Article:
What has happened to us? Paper charts, dead reckoning, and basic navigational methods and skills are fast becoming obsolete due to computerized GPS plotters. Every day I watch boaters attempt to drive a boat looking at a computer screen when visual aids marking a channel are clearly visible 20 feet away.
“For at least two years he wanted to go on grandpa’s ship,” his father explains.
The Coast Guard was happy to oblige, giving the boy a tour and presenting him with one of the unit’s ball caps and other gifts.
His father concludes, “For people who work on a boat it’s not a big deal, but for him it’s a big deal. This is going to stay with him for a long time.”
When we spoke with Moore, the drawings of the tower had just been finalized and the “his” side of the master head was being put in place. “Really design-wise with Viking, it’s tough to come in and ask them to change anything because they’re pretty spot on, on everything,” he says. “I know Frank was big on the galley. Viking had to come up with some cool ways to make that happen and it all came together.”
Written by Ben Ellison on Aug 4, 2015 for Panbo, The Marine Electronics Hub
Don’t panic. Yes, this is the August issue, which means the boating season is winding down for some of our readers in North America. Heck, we’re already working on our fall issues of Power & Motoryacht. One symptom of working two months out is you are often slightly confused about exactly what time of year it is at any given moment.
Key West Race Week in January 2000 was one of the largest keelboat sailing regattas in the world at the time. There were more than 300 racing sailboats on the island for the event. Premier Racing from Marblehead, Massachusetts, was the managing company. Peter Craig, founder and owner of Premier Racing, was also the event director and headed up the race committee for Division 1 of 3 divisions. Sadly, I have just learned that, after 21 years, Premier Racing is stepping aside from the Key West regatta in 2016.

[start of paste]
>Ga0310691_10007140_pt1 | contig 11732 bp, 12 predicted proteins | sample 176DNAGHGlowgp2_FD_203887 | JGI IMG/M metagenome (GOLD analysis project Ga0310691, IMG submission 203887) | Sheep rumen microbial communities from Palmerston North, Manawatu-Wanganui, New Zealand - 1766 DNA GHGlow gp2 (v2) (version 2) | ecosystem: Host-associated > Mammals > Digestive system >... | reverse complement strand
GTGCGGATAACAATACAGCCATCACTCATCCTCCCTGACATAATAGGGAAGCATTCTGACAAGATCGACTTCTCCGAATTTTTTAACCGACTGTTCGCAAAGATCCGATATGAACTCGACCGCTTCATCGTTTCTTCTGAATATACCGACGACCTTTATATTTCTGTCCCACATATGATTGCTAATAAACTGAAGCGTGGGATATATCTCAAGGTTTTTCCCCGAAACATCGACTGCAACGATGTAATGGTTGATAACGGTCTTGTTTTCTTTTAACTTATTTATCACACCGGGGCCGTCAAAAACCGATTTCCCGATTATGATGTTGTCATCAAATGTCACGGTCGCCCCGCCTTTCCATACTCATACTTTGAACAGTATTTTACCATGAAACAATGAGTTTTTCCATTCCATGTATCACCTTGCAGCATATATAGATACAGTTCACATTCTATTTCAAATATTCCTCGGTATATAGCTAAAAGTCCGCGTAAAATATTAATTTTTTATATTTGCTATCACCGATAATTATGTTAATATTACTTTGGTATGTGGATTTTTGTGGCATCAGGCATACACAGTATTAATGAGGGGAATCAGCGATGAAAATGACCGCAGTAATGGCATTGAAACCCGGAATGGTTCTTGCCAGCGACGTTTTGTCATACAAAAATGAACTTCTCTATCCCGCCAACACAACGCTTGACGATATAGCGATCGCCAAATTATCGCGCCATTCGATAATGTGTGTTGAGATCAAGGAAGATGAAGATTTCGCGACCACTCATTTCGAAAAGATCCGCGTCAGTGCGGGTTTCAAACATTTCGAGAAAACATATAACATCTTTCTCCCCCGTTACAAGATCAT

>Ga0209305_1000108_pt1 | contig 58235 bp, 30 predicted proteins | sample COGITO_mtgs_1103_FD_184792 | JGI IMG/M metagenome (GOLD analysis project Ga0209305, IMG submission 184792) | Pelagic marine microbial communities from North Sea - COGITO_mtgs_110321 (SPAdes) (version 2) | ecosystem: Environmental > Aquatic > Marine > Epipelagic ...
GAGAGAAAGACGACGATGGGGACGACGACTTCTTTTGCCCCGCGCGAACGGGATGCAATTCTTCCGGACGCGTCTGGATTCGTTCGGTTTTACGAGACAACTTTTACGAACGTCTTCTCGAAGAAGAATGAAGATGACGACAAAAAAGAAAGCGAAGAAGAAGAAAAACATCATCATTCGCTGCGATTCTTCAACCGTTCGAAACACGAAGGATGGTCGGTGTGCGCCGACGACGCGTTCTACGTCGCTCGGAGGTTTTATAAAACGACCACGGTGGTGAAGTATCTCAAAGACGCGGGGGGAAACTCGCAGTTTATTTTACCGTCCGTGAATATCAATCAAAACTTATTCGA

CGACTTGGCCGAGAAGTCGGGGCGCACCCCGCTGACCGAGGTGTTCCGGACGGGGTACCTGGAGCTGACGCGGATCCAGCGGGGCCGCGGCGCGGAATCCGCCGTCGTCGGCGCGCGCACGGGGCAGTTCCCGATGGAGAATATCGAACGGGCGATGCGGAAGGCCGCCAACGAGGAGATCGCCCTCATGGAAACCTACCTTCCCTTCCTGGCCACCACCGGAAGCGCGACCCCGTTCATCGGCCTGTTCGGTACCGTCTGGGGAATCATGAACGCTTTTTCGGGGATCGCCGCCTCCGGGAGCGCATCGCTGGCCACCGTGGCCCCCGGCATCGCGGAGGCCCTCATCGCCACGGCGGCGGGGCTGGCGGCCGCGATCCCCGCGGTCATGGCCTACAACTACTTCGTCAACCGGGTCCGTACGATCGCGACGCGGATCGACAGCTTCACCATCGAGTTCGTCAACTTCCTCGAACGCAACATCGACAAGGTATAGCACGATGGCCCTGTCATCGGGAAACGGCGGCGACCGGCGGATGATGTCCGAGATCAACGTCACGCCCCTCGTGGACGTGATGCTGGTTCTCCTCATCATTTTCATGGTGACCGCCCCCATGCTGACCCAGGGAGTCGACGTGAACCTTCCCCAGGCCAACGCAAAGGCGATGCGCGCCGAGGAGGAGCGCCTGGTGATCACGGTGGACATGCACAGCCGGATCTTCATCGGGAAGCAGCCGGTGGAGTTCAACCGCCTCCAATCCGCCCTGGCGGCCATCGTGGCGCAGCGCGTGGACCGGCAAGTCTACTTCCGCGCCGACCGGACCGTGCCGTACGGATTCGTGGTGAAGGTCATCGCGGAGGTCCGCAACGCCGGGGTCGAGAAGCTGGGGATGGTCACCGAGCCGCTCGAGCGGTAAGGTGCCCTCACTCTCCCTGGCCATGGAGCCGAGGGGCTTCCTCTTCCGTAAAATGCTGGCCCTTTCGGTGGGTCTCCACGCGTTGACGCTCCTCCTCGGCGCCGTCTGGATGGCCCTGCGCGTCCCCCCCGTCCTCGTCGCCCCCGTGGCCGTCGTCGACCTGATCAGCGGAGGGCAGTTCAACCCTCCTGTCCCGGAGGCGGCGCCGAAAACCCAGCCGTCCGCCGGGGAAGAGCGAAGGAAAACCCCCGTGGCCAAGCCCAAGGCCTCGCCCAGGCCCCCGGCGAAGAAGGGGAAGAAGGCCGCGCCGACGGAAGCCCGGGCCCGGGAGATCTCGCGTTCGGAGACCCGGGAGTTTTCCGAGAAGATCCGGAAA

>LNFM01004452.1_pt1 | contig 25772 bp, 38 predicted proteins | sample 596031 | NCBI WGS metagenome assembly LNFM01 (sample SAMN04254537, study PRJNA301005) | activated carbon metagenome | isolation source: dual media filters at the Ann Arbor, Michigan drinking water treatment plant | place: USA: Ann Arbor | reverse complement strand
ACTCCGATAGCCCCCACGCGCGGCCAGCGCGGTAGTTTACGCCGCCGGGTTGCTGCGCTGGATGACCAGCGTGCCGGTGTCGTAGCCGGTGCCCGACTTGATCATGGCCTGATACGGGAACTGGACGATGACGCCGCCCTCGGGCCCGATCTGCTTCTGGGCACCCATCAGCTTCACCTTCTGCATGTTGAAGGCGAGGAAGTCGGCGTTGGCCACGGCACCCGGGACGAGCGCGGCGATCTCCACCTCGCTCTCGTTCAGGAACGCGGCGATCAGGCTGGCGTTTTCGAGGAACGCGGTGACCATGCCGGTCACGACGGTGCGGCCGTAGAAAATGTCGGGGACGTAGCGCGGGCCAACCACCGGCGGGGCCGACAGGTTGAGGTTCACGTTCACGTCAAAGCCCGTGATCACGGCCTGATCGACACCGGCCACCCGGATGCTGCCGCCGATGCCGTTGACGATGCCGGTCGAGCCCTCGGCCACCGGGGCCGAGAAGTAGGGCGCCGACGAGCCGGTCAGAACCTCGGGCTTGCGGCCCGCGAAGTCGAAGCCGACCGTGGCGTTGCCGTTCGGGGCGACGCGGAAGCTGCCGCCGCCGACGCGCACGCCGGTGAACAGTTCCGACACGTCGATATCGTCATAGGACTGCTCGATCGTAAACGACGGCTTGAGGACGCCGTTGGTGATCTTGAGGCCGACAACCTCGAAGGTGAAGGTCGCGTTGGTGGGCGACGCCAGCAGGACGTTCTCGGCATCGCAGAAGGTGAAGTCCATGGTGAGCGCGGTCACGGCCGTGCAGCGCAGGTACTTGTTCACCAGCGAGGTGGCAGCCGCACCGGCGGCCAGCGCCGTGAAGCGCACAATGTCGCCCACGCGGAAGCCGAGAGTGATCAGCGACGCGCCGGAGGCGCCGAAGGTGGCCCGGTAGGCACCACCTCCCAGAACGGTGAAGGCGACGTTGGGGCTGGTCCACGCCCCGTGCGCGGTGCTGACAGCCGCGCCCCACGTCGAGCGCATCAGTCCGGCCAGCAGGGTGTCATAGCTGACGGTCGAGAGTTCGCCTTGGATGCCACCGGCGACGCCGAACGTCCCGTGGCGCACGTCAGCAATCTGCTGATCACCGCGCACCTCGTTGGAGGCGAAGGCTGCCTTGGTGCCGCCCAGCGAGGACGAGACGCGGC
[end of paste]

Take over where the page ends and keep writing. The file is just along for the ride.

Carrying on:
The competition around sonar burns hot on many fronts and the more the merrier, I say.
An Australian company called Carnegie Energy recently introduced a system that might just make everyone happy. It’s called CETO 5, named after the Greek goddess of the sea, and it harnesses the energy of waves.
Written by Ben Ellison on Jul 22, 2015 for Panbo, The Marine Electronics Hub
Okay, I’m going to come clean. While cruising, I’m not usually an enthusiastic social animal, skipping down the dock in my flip-flops like the pied piper and asking anyone within sight a bunch of questions. “Where are you from?” “Where are you going?” “How long have you had your boat?” Sure, I’ll help you with your lines when you pull into the dock, and will certainly offer a good morning. Just don’t expect me to drop by your cockpit with homemade muffins for a morning chat.